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Ming Hat

Jam Ming

by Ian Mann

November 09, 2006


This is an excellent record and is head and shoulders above the glut of "bop by numbers" albums on the market.

Ming Hat is the latest release from producer Geoff Haslam who now lives in semi retirement in Leominster, Herefordshire. However, there was a time when Haslam was a staff producer for Atlantic Records in New York City. He worked with rock legends ‘The Velvet Underground’ on their 1970 album “Loaded” and also produced other artists on the Atlantic roster ranging from the J.Geils Band to Bette Midler. The label also had a jazz catalogue and Haslam worked with multi- instrumentalist Eddie Harris and flautist Herbie Mann. In the 1980’s he produced trumpeter Hugh Masakela for Pendulum records. This was Haslam’s last major project.

Prior to his production duties Haslam had been a musician himself playing tenor saxophone in rock and soul bands on the London scene of the 1960’s often in the company of Ming Hat pianist Ralph Freeman.

The idea for Ming Hat came about when Haslam jammed with Freeman and drummer Rod Coombes at a mutual friend’s 60th birthday party. They enjoyed it so much that they decided to record a jazz album. With Haslam opting for the producer’s chair they drafted alto saxophonist Chris Francis into the band together with bassist Marcus Vergette.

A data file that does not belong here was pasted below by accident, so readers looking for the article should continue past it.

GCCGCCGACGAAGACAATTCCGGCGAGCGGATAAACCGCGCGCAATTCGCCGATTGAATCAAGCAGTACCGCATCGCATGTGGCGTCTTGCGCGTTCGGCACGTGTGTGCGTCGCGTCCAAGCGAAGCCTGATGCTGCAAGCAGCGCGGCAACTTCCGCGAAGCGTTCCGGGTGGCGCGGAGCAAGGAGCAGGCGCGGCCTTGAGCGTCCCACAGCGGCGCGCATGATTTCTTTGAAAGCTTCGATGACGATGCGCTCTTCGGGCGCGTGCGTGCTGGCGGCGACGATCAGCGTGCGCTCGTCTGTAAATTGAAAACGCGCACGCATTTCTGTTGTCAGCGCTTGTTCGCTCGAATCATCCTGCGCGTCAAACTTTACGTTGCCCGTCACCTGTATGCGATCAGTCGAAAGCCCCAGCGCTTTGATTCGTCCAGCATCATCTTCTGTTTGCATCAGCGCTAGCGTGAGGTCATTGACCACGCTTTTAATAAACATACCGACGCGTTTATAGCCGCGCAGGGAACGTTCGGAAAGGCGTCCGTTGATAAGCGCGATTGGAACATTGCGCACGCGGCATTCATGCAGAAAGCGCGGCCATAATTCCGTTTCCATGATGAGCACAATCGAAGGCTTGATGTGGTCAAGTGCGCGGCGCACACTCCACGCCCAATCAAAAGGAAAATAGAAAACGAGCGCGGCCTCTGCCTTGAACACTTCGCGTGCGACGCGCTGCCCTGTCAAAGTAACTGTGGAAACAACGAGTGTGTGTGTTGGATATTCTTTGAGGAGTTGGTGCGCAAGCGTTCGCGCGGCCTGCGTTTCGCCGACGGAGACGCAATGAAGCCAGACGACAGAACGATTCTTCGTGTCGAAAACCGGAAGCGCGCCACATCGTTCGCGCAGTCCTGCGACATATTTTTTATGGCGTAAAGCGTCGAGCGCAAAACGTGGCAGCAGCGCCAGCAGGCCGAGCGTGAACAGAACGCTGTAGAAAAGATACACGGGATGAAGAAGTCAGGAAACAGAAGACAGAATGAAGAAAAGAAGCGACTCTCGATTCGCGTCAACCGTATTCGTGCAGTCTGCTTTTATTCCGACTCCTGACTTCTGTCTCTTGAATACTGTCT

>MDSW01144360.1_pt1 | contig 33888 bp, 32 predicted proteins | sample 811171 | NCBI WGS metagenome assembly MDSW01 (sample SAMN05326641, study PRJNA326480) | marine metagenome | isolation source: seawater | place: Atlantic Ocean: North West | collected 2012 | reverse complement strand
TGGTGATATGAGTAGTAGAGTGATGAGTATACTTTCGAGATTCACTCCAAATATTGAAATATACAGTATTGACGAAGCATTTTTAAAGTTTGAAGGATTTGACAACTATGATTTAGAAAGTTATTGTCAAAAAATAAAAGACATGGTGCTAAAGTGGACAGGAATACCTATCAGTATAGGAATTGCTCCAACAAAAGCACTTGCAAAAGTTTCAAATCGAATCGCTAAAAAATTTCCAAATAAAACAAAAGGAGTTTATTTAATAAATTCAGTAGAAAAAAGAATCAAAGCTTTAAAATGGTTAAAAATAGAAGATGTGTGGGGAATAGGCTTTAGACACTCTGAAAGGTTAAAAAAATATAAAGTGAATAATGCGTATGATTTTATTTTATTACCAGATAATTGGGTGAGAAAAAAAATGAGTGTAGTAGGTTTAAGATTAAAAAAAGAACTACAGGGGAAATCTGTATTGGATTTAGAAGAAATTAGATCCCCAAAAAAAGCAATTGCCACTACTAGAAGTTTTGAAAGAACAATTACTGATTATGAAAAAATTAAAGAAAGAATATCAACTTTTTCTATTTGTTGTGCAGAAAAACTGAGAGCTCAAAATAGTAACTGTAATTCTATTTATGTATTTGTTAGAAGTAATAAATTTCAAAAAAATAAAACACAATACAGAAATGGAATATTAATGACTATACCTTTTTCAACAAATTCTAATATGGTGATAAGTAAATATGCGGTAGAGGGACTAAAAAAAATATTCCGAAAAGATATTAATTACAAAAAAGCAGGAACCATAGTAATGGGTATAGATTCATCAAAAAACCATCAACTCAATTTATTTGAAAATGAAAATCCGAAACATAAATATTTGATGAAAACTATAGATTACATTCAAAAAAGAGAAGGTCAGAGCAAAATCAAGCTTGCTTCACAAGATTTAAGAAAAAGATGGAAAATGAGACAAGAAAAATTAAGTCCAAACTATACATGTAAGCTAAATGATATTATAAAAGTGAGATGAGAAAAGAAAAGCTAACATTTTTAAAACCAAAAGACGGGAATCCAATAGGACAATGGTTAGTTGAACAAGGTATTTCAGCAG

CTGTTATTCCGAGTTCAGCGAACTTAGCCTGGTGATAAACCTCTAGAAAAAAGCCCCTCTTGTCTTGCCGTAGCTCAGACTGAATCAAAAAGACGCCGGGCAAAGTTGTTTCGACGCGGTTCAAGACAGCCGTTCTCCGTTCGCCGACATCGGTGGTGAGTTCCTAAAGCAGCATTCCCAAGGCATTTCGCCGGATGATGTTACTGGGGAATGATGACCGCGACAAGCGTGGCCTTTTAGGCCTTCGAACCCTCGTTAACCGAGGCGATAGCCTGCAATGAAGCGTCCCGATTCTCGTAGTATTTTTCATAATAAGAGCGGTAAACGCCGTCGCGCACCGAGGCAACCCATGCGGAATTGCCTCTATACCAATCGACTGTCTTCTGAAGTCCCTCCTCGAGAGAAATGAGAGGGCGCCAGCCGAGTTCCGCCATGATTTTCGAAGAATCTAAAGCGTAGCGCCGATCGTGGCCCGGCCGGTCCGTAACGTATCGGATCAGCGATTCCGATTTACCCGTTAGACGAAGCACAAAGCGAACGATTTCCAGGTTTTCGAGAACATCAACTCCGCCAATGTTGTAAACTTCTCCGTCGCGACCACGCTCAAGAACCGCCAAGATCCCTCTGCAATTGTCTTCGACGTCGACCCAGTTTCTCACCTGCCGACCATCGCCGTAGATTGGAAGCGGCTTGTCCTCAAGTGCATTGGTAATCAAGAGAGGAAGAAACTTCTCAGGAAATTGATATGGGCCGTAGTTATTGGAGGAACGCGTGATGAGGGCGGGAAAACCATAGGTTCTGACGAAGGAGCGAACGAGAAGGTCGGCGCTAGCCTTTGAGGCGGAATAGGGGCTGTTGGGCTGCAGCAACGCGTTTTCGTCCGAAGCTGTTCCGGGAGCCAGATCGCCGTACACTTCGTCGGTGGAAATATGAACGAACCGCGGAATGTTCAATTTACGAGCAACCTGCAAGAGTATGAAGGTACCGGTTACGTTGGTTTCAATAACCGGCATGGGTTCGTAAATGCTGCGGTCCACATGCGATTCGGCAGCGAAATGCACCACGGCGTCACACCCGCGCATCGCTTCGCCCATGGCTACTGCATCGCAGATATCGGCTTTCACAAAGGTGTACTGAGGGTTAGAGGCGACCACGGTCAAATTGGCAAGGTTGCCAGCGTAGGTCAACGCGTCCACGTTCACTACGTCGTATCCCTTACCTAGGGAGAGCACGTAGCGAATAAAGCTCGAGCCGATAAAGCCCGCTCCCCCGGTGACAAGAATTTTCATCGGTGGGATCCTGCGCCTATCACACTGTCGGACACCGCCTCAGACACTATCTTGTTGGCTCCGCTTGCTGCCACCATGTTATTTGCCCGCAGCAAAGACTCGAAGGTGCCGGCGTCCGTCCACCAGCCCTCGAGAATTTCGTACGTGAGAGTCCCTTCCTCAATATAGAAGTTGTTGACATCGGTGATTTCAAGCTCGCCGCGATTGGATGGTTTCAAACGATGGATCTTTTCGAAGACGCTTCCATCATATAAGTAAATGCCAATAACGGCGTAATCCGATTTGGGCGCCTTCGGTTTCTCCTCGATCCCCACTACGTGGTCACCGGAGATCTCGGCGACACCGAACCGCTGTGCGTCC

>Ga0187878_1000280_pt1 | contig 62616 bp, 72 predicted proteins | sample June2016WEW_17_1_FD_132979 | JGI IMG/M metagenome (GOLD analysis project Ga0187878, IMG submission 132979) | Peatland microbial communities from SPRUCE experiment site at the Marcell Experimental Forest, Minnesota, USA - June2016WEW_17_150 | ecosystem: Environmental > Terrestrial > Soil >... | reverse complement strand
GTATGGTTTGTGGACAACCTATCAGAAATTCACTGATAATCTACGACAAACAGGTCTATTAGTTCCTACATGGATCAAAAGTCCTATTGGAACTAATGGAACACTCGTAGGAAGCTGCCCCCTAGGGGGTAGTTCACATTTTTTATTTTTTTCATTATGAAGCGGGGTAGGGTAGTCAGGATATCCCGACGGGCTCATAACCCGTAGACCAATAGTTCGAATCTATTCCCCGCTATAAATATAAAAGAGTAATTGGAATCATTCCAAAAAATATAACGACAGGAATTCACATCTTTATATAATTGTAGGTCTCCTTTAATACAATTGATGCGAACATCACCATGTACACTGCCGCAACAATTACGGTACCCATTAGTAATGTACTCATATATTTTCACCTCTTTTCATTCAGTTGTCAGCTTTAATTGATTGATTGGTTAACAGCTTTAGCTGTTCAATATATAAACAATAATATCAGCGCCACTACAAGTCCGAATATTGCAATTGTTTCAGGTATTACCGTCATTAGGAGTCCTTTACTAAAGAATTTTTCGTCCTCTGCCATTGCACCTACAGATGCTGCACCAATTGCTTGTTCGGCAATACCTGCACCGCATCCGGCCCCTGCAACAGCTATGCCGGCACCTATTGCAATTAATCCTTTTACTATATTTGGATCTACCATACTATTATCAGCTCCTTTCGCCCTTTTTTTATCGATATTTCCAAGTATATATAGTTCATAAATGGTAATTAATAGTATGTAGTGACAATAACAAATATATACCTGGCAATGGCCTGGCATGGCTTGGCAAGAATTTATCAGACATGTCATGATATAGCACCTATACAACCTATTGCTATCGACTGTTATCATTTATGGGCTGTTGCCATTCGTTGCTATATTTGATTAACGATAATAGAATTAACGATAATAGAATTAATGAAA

The quality of the writing and playing on “Jam Ming” makes one wonder why these musicians are not better known. However each member is something of a “renaissance man” and music is only one part of their artistic personalities.

Pianist Ralph Freeman is also an exhibiting artist in the modern idiom. He lives in St. Ives, Cornwall, something of an artistic enclave, and also finds time to run the St. Ives Jazz Club.

Rod Coombes still earns his living as a session drummer with a wide range of rock and pop artists. Back in 1968 he was voted young musician of the year on classical percussion. Later he had a spell as drummer with Stealers Wheel of “Stuck In The Middle With You” fame. Currently he is still the first choice drummer for The Strawbs when they go out on tour. His jazz credentials include work with late 70’s band Earth Transit. Besides his percussive skills he has a degree in Islamic glass.